Ever see a film that feels like half of a good movie mixed up with a half of a bad movie? The Call embodies that sort of strange dichotomy, offering a treatment of a high concept premise that matches every good instinct as to how it should play out with a equal number of bafflingly bad choices.
The premise revolves around the Los Angeles call center that handles all 911 calls. Jordan (Halle Berry) is a veteran 911 operator going about her daily work when she gets a call from a young woman being stalked in her house by an intruder. When the girl gets disconnected, Jordan breaks the rules and calls her back — thus tipping off the killer to the girl’s location. She listens on in horror as the intruder brutally murders the girl.
Months later, Jordan is working as a supervisor and avoiding doing calls when one of the new operators gets a frantic call she can’t handle. Jordan jumps in to pick up the slack and is introduced to Casey (Abigail Breslin), a young girl who has been chloroformed and thrown in a trunk by a kidnapper. She struggles to help the girl out of her predicament as the kidnapper tries to outwit her and the L.A.P.D. When Jordan realizes the kidnapper is the same man who murdered that girl months ago, she vows not to let it happen again.
The plot is a solid enough high-concept premise but it has notable flaws, some of them added by the treatment it gets in Richard D’Ovidio’s script. For starters, the premise hinges on an experienced 911 call operator making the dumbest of rookie mistakes to kick-start the plot. The story also suffers from thin, sometimes cartoonish characterizations: Jordan and Casey are competently drawn if a bit dull, the killer gets progressively more ridiculous as the film goes along and every supporting character is a cardboard cutout.
That said, once Casey is in the trunk and calling Jordan for help, The Call has a good stretch of about 45 minutes where it really cooks as a thriller. Brad Anderson served as director here and brings a stripped-down, jittery feel to the suspense mechanics, making effective, unnerving use of extreme closeups and fast editing. It’s kind of sad to see a director of this pedigree (Session 9, Transsiberian) being wasted on a potboiler but he makes the most of his work here. Berry and Breslin both do good work during this section of the film — this is doubly impressive for Berry when you consider that she spends the film saddled with a ridiculous “Sideshow Bob” wig that should have never been allowed in front of a camera.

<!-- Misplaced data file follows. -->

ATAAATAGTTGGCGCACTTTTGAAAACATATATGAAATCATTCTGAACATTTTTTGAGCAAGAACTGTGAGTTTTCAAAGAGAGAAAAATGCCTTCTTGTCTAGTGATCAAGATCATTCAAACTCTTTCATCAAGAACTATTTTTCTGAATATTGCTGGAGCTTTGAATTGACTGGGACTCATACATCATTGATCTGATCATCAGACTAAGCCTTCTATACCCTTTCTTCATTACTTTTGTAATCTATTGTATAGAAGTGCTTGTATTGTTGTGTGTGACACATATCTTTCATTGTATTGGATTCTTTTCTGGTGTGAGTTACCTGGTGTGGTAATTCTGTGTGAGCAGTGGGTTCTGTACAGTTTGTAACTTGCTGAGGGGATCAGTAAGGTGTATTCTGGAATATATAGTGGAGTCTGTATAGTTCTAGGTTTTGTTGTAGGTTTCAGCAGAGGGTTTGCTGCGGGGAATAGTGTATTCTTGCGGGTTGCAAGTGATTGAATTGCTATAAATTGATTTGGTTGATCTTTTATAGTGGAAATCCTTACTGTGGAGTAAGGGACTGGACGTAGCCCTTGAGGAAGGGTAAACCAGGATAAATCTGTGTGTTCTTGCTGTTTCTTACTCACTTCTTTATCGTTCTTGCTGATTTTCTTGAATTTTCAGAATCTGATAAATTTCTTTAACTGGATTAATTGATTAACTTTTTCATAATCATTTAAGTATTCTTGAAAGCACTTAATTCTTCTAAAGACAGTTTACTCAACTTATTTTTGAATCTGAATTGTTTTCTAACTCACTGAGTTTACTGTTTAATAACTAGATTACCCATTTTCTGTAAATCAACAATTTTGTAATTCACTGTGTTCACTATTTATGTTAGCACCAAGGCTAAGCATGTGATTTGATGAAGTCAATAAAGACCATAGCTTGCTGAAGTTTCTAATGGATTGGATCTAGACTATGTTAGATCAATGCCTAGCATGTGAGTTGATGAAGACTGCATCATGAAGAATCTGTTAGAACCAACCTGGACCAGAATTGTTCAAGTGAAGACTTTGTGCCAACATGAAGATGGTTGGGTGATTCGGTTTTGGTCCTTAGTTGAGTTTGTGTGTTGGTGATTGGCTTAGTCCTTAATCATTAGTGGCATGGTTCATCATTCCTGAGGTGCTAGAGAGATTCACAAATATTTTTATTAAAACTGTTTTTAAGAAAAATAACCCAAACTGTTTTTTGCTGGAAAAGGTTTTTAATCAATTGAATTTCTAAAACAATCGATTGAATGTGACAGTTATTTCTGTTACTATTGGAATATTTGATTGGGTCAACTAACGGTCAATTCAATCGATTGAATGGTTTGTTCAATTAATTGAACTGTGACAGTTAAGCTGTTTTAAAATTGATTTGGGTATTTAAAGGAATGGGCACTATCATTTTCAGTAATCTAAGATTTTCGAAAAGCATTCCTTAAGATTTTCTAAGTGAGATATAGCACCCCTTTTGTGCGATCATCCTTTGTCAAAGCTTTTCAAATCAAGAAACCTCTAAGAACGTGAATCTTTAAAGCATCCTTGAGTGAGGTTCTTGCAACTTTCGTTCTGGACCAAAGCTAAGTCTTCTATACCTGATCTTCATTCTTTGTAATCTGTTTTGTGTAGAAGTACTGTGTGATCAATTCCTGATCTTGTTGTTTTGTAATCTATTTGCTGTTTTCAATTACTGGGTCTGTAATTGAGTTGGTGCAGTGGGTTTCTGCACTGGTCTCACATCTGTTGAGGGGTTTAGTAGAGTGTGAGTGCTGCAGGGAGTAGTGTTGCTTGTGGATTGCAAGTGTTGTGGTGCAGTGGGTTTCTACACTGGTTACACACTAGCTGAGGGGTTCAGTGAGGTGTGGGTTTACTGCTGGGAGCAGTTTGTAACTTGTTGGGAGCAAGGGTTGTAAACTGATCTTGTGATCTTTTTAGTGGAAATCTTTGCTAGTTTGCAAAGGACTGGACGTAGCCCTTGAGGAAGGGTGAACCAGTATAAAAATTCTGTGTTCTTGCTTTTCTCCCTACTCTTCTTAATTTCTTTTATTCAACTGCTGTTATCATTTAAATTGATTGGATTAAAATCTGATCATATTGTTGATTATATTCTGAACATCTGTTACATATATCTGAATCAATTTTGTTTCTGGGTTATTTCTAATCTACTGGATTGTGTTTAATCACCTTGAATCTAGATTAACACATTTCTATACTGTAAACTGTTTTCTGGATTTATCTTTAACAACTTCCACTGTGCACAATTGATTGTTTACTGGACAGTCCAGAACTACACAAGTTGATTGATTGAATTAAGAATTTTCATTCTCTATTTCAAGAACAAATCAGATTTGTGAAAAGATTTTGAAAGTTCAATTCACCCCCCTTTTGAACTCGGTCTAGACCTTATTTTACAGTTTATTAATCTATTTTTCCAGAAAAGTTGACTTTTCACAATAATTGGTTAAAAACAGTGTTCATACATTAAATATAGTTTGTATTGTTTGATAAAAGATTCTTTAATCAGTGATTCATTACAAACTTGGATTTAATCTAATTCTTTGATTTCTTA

However, The Call reaches the end of this quality stretch when it reaches its third act — and everything goes haywire. The strength of the film up to this point was that Jordan could only rely on her wits and skills as an operator to aid the victim — and the film’s creative team makes the dumb decision of making her turn vigilante once it seems the killer might get away. She breaks all rules of logic by going off alone to track down the killer without telling anyone else — and her visit to the killer’s lair is both lurid and cliched, relying heavily on borrowed imagery and staging from Silence Of The Lambs (the camera also lingers in a disturbing way on teenage Breslin in just a bra and jeans). To add insult to injury, the “surprise” coda betrays everything the film has established about its heroines for a really dumb, kneejerk jolt.
In short, The Call is frustrating because it could have avoided all of its mistakes with a rewrite. Berry and Breslin deserved better for their hard work, not to mention a good cast of mostly wasted supporting actors like Roma Maffia, Morris Chestnut and Michael Imperioli. Anderson’s direction is solid throughout but can’t overcome the thin script and ridiculous third-act story decisions. The results are easy enough to watch as they unfurl — but the sum total will leave you unsatisfied.